The island of Inch Kenneth (Innis Choinnich) lies at the end of Loch na Keal, off the west coat of Ulva, where the loch meets the open sea.  Visited by Johnson and Boswell, it was later the home of Unity Mitford, whose utterly disgusting mansion continues to survive on the island’s south side, and is now home more or less entirely to sheep.  It’s also the site of a medieval church and that was the goal of our visit.  We kayaked over from the sound of Ulva – a slightly nerve-wracking experience, even in reasonably good seas – and spent the better part of the morning exploring the island and its antiquities.

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And such antiquities!  There were beautifully carved funeral monuments dating from the late middle ages to the nineteenth century, a sample of which you can see in the photo above.  In this post, though, I want to talk about three heavily worn but spectacular carved stones which currently lie in the midst of the Victorian graveyard and which have not, I think, been written on before.  Their inscriptions are enigmatic at best, entirely non-existent for two out of the three.  How do we interpret these stones?

The answer is through heraldry.  Each stone contains weathered but still discernible coats of arms and it is these which allow us to make some educated guesses as to their period and subjects.  Hebridean heraldry is rather unusual compared to most western European heraldic traditions but its oddity helps in this case.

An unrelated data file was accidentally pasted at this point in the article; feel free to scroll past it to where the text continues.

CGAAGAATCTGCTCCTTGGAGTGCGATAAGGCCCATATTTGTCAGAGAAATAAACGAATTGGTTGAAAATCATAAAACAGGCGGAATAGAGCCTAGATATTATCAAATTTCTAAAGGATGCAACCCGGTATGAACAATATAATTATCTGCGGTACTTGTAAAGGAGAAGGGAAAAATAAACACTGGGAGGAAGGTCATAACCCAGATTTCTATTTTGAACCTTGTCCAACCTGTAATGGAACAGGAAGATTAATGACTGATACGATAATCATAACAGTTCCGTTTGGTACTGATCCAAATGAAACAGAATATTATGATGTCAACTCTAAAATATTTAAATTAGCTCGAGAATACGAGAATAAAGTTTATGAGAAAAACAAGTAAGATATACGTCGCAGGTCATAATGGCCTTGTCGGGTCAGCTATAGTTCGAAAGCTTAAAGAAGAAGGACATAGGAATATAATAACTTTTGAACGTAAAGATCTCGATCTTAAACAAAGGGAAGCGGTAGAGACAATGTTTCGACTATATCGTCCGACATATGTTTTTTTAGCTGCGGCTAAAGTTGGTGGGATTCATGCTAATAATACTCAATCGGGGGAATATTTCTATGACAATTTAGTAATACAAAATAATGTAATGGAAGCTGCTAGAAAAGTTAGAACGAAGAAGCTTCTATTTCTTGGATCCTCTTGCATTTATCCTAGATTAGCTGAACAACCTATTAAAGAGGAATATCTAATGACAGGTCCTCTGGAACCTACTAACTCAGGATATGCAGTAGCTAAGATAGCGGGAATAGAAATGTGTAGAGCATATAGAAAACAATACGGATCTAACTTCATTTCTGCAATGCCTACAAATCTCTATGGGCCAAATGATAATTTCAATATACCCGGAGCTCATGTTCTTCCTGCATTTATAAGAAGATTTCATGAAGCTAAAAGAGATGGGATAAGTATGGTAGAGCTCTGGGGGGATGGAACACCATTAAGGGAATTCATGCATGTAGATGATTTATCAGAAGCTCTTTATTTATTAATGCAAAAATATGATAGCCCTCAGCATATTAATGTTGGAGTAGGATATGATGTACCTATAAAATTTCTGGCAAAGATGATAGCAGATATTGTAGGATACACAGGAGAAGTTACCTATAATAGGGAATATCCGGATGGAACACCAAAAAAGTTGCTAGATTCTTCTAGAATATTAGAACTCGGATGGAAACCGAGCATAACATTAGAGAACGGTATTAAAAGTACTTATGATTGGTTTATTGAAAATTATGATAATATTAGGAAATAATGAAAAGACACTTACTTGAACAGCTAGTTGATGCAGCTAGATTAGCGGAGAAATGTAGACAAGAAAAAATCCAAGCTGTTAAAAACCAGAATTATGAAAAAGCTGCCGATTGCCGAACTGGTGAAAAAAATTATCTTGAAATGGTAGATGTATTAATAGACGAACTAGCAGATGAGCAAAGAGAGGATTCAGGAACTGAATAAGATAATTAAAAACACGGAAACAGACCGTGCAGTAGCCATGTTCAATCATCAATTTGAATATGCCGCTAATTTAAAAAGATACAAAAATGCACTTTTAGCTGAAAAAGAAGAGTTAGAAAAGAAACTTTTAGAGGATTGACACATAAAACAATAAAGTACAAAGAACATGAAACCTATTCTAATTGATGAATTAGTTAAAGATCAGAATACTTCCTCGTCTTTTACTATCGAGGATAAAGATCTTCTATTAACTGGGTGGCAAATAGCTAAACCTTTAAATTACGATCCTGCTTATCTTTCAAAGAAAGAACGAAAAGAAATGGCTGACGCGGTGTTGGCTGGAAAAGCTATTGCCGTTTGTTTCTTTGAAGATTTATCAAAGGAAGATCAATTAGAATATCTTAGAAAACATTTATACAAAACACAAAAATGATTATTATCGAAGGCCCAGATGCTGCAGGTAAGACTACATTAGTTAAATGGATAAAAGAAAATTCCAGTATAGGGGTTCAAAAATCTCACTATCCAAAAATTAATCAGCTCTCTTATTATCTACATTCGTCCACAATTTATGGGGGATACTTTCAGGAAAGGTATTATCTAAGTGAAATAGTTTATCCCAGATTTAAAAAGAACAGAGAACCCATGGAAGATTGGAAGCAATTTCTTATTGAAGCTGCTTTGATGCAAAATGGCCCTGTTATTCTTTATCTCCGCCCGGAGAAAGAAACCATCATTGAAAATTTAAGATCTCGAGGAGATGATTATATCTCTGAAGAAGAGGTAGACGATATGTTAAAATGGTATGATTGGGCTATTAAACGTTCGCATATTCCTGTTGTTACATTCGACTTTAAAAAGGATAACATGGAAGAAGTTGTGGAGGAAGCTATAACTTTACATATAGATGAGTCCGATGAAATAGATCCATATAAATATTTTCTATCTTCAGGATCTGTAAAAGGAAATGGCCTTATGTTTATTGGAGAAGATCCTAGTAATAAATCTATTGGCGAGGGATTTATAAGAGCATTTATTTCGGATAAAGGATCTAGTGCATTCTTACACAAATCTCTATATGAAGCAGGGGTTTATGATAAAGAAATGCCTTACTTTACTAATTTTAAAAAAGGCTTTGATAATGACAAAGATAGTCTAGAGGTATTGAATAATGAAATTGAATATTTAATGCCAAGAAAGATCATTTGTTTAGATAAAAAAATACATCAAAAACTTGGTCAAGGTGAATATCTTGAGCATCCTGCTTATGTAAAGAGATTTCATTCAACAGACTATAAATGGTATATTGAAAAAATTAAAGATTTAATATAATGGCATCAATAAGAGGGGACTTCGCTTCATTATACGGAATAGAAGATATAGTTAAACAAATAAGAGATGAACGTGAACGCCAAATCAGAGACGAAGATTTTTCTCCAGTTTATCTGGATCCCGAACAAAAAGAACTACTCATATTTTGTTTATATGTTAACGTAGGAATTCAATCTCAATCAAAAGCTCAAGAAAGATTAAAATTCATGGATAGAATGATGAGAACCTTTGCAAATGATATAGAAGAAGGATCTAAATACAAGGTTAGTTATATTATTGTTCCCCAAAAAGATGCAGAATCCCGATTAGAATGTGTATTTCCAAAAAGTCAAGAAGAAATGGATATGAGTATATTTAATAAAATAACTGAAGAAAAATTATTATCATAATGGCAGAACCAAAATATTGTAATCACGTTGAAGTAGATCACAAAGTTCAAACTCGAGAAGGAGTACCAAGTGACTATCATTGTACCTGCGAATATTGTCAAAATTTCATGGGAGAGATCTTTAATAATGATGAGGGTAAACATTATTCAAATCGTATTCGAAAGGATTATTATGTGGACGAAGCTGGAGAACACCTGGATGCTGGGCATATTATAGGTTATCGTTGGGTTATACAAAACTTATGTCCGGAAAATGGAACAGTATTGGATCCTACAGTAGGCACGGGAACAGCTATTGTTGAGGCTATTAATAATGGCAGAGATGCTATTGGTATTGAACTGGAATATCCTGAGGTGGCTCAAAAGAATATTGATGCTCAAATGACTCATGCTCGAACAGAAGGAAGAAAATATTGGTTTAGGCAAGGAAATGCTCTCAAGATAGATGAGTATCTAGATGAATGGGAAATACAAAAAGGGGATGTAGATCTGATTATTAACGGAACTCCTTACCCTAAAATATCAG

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To begin with the first, and easiest, above.  We have the partially damaged initials and date (“HML”, “1676”) as well as a quartered shield of which quarters two, three, and four are a tower, a birlinn, and a hand holding a cross, respectively.  These arms match those of the Macleans of Lochbuie as recorded in 1672, but the date makes me suspect that instead it belongs to a cousin of the Lochbuie family, Hector Ruadh Maclean of Coll who died in that year.

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The second stone presents more of a challenge.  Once again, we’re presented with the characteristic quartered shield of Hebridean heraldry, but only the first quarter (two towers) is immediately recognisable.  Had that been all, it would have been impossible to identify this tomb, but we’re fortunate to have notes on Inchkenneth made by Duncan Macleod of Salen, Mull, in 1897 which gives us the remaining quarters (a triskele, second; a deer’s head, third; and a repeat of the two towers, fourth) as well as the now obliterated date “1758”.  The presence of the Macleod triskele may suggest that this stone belonged to a later Hector Maclean of Coll who died in 1754 and whose mother was a Macleod.

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The arms are better preserved on the final stone in this sequence and appears to show a fess chequy in the first and fourth quarters, a triskele in the second, and a heart in the third.  The combination of the fess chequy of the Stewarts with the triskele common to the Macleods in a Mull context may suggest that this stone belonged to a child of Robert Stewart, 8th of Appin (died by 1739) and Isabel Macleod.  Robert’s mother was a Maclean of Coll, one of Hector Ruadh’s daughters, providing a connection to the Inch Kenneth burial ground.